Critical Voices: Eric Churches, The Outsiders

February 20, 2014


“Outsider” is the perfect word to describe Eric Church’s state of mind on his fourth studio album. On this LP, Church, a country troubadour, makes the transition from hometown boy to arena superstar, generating an identity crisis. Church spends much of the album trying to reconcile the country boy and rockstar sides of his persona. He plays with the ideas of insider-outsider status throughout the songs, as he tries to determine where his community is.

The songs on the record alternate between introspective, classic country tunes and well-crafted, stadium rock-influenced anthems. The first two tracks, “The Outsiders” and “A Man Who Was Gonna Die Young,” serve as an example of this juxtaposition of musical textures. “The Outsiders” crosses country sounds with Black Sabbath-style riffs and solos. As Church roars his battle cry-worthy chorus, the bass and guitar trade pounding, metallic riffs that would make this track a crowd pleaser in a live setting.

Church then quickly leaves the bravado and fireworks behind on the reflective and melancholic “A Man Who Was Gonna Die Young.” Church shines on this track, putting the weight of his soul behind every word. He sings about turning 36 as if it were 66 and uses a Springsteen-esque inflection to convey the weariness in every word he croons.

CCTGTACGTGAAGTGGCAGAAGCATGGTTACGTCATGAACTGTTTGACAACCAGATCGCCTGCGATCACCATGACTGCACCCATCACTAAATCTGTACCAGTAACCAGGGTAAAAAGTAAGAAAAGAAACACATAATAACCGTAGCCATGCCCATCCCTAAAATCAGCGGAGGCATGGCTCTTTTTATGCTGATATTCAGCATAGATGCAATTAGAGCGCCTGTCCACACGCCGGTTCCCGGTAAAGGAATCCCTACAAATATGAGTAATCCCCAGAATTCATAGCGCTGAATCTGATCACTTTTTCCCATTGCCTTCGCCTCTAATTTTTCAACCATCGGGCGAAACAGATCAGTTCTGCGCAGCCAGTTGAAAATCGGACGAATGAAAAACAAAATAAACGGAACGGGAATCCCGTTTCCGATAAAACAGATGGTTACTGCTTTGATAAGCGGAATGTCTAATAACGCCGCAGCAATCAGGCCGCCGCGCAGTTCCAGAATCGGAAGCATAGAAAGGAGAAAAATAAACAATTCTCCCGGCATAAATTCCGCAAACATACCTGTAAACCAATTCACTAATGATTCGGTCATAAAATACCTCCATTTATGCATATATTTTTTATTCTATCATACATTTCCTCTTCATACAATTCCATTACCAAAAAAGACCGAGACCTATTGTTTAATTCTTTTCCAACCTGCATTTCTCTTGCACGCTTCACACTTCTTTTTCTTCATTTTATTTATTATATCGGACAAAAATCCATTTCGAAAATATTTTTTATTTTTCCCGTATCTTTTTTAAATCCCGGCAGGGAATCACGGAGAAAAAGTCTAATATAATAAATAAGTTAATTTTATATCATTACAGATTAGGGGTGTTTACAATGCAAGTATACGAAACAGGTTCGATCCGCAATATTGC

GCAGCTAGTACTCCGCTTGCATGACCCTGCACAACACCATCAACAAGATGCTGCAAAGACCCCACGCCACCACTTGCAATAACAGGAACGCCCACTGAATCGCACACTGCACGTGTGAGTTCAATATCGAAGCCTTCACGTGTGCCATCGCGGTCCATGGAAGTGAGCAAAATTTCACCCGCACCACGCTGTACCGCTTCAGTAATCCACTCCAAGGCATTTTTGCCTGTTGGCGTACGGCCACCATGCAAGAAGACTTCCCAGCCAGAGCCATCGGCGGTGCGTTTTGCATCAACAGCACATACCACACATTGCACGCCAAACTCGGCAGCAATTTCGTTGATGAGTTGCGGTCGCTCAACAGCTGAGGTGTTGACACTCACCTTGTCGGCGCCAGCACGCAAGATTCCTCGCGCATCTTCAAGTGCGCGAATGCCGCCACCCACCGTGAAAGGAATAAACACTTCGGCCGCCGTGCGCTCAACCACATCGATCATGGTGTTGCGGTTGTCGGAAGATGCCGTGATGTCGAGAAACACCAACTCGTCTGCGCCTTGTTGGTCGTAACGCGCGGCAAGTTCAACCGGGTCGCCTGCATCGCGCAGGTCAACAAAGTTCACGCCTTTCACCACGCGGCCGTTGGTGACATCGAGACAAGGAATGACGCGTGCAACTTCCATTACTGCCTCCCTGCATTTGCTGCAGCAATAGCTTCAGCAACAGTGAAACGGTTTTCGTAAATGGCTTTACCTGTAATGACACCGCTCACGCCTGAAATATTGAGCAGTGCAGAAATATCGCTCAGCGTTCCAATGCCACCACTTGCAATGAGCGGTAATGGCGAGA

Church tries to blend his country and rocker identities throughout the LP. It works well in places and sounds clumsy in others. Church brings classic country lyrics with arena rock melodies as he crafts the anthemic sing-along “Talladega.” This track embodies Church at his most country, bringing potent recollections of fast cars and great friends that strike a universal chord with the listener.

On “Cold One,” the pedal steel and acoustic guitars are quickly drowned out by the drone of the huge bass riffs he brings in. This experiment in sound goes awry as the bass rhythms do not mesh with the rest of the instrumentation, leading the parts to sound clunky together. Church’s momentum stalls midway through the record on the repetitive “Like A Wrecking Ball,” on which Church, even less than Miley, fails to capture the forcefulness of this image.

While The Outsiders overextends itself, and sometimes bores the listener, Church shows potential for growth. As he continues to reconcile his identity, he gets closer to hitting his stride and attaining insider status.


Voice’s Choices: “The Outsiders”, “Talladega”


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